|Titre :||Conspicuous by their abstinence: The limited engagement of heroin users in English and Welsh Drug Recovery Wings (2016)|
|Auteurs :||G. PAGE ; L. TEMPLETON ; S. GRACE ; P. ROBERTS ; N. McKEGANEY ; C. RUSSELL ; A. LIEBLING ; Z. KOUGIALI ; C. LLOYD|
|Type de document :||Article : Périodique|
|Dans :||International Journal of Drug Policy (Vol.29, March 2016)|
|Article en page(s) :||49-56|
|Discipline :||TRA (Traitement et prise en charge / Treatment and care)|
Thésaurus TOXIBASEPRISON ; HEROINE ; ABSTINENCE ; GUERISON ; TRAITEMENT DE MAINTENANCE ; USAGER ; SUBSTITUTION ; EVALUATION
Background: In recent years, an abstinence-focused, 'recovery' agenda has emerged in UK drug policy, largely in response to the perception that many opioid users had been 'parked indefinitely' on opioid substitution therapy (OST). The introduction of ten pilot 'Drug Recovery Wings' (DRWs) in 2011 represents the application of this recovery agenda to prisons. This paper describes the DRWs' operational models, the place of opiate dependent prisoners within them, and the challenges of delivering 'recovery' in prison.
Methods: In 2013, the implementation and operational models of all ten pilot DRWs were rapidly assessed. Up to three days were spent in each DRW, undertaking semi-structured interviews with a sample of 94 DRW staff and 102 DRW residents. Interviews were fully transcribed, and coded using grounded theory. Findings from the nine adult prisons are presented here.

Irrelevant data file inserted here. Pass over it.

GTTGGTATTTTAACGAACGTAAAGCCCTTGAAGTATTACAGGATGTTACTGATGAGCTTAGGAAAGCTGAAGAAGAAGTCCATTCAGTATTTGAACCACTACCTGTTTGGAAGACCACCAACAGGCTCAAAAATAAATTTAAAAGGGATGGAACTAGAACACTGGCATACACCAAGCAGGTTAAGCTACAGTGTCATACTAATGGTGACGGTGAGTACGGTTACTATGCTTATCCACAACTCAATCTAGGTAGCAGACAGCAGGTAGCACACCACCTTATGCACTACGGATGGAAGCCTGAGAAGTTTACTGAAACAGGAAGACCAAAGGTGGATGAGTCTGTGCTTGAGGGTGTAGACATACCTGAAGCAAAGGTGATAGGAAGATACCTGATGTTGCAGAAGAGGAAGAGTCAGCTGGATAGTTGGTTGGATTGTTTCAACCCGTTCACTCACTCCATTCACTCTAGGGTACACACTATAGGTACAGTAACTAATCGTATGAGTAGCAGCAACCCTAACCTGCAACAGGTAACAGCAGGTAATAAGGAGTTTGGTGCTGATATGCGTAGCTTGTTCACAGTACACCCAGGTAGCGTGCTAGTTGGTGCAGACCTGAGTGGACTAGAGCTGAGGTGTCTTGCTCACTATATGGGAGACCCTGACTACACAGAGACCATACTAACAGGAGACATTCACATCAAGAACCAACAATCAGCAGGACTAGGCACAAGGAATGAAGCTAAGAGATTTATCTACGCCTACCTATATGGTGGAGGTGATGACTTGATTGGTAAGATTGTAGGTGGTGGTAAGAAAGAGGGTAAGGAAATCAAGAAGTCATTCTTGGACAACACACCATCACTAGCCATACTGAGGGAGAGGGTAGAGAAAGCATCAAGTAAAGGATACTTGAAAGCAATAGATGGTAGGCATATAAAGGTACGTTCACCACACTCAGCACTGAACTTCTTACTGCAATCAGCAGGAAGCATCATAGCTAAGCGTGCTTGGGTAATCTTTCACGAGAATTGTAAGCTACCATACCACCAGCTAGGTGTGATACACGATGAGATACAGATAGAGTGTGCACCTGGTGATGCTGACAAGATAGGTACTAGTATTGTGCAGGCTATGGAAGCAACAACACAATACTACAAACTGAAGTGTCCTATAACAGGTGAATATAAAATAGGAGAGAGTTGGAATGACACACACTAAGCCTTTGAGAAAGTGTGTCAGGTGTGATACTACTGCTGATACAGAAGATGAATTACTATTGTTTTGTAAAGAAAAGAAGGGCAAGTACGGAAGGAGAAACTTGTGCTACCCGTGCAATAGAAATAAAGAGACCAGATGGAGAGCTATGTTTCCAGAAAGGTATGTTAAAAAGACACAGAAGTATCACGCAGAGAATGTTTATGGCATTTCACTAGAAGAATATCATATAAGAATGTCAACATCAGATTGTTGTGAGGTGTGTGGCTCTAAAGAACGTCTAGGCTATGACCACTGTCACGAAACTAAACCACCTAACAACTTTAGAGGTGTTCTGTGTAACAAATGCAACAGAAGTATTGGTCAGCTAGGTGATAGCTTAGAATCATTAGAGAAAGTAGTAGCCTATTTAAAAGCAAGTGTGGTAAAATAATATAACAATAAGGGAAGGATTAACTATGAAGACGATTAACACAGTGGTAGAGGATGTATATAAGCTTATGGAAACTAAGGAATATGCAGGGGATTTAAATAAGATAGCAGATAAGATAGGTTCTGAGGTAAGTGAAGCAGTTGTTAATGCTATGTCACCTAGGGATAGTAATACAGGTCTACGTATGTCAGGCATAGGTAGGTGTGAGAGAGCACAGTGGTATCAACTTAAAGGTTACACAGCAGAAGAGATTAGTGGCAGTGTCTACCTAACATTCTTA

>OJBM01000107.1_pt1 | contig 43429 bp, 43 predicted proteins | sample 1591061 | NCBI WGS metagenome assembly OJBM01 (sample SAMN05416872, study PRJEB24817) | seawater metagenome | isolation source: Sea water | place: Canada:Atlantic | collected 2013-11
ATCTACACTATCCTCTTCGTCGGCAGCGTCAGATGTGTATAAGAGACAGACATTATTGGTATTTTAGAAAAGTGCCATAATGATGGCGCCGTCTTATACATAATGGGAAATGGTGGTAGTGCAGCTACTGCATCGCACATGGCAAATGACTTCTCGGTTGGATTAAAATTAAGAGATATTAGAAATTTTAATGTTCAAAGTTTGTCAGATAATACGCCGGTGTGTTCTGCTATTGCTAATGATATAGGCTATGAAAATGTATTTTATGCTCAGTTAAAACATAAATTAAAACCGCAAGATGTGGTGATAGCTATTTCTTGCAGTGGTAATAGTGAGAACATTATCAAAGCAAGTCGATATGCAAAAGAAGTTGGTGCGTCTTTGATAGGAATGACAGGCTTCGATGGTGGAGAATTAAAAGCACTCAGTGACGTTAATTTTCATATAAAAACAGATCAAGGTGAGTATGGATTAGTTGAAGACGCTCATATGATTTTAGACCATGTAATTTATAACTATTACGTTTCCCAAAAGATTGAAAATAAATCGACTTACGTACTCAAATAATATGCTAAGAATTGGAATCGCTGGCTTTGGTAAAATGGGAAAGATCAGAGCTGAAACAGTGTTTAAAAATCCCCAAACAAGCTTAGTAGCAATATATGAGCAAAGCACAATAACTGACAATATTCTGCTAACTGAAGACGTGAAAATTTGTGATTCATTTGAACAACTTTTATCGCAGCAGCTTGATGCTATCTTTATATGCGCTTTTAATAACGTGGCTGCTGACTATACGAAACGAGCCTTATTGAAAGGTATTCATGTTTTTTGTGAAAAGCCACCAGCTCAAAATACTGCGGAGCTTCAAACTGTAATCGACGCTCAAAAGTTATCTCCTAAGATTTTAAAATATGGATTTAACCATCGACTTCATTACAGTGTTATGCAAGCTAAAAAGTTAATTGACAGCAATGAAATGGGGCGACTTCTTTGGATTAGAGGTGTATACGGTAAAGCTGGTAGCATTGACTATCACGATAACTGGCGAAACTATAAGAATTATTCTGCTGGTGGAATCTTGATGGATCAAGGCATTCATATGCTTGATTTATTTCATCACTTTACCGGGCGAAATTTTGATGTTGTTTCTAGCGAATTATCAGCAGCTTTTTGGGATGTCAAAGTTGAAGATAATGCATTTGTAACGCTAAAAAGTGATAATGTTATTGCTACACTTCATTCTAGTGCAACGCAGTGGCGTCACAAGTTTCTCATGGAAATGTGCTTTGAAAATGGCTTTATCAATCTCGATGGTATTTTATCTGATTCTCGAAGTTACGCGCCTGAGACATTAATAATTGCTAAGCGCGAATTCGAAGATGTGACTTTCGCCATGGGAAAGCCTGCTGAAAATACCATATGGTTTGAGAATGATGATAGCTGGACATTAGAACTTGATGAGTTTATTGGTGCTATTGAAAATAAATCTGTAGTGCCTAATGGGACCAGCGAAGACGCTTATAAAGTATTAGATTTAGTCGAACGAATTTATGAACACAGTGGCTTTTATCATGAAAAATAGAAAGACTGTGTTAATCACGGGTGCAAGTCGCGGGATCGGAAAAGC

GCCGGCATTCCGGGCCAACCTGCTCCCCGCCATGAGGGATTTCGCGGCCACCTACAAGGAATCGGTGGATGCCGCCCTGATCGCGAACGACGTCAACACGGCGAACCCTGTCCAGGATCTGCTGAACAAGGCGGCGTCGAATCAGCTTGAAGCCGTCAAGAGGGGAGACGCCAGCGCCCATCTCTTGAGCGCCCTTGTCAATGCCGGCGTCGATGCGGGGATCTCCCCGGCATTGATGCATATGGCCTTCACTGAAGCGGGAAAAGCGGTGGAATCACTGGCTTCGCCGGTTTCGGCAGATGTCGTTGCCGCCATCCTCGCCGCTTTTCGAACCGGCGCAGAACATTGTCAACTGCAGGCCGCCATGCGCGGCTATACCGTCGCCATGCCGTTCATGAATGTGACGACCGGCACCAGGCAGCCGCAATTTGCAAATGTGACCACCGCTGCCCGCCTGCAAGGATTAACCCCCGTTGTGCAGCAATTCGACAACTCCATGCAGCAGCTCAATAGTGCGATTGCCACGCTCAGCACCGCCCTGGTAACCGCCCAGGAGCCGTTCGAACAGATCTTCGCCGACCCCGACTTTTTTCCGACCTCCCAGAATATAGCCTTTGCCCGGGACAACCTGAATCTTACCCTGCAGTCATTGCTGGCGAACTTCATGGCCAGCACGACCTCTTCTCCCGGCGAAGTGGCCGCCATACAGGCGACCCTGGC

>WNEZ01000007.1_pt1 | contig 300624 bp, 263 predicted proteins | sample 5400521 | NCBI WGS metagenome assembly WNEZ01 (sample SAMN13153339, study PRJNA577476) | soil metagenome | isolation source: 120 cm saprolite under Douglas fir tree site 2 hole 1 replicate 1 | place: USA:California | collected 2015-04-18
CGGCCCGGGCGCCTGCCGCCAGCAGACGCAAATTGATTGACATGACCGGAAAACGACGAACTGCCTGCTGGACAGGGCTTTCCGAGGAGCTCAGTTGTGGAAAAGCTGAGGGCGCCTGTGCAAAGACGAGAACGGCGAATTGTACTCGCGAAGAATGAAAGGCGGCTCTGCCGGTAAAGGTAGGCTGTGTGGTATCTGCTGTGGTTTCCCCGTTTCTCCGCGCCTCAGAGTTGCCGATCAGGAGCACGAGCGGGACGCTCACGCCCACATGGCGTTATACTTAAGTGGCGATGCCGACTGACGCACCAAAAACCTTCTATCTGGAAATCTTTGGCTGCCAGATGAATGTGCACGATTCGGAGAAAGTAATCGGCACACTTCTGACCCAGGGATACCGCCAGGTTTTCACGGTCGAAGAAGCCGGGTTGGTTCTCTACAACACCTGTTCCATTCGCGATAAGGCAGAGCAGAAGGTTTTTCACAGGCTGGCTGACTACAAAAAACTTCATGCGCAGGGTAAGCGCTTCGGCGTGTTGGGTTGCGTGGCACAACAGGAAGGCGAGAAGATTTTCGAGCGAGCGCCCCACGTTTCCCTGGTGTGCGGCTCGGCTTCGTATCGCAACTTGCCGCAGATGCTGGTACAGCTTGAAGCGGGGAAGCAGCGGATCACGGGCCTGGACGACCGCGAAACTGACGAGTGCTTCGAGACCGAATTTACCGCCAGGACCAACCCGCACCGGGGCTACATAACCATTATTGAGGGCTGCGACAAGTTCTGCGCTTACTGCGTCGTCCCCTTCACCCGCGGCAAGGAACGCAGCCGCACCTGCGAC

Results: Four types of DRW were identified, distinguished by their size and selection criteria. Strikingly, no mid- or large-sized units regularly supported OST recipients through detoxification. Type A were large units whose residents were mostly on OST with long criminal records and few social or personal resources. Detoxification was rare, and medication reduction slow. Type B's mid-sized DRW was developed as a psychosocial support service for OST clients seeking detoxification. However, staff struggled to find such prisoners, and detoxification again proved rare. Type C DRWs focused on abstinence from all drugs, including OST. Though OST clients were not intentionally excluded, very few applied to these wings. Only Type D DRWs, offering intensive treatment on very small wings, regularly recruited OST recipients into abstinence-focused interventions.
Conclusion: Prison units wishing to support OST recipients in making greater progress towards abstinence may need to be small, intensive and take a stepped approach based on preparatory motivational work and extensive preparation for release. However, concerns about post-release deaths will remain.
|Domaine :||Drogues illicites / Illicit drugs|
|Affiliation :||Mental Health and Addictions Research Group, Department of Health Sciences, University of York, UK|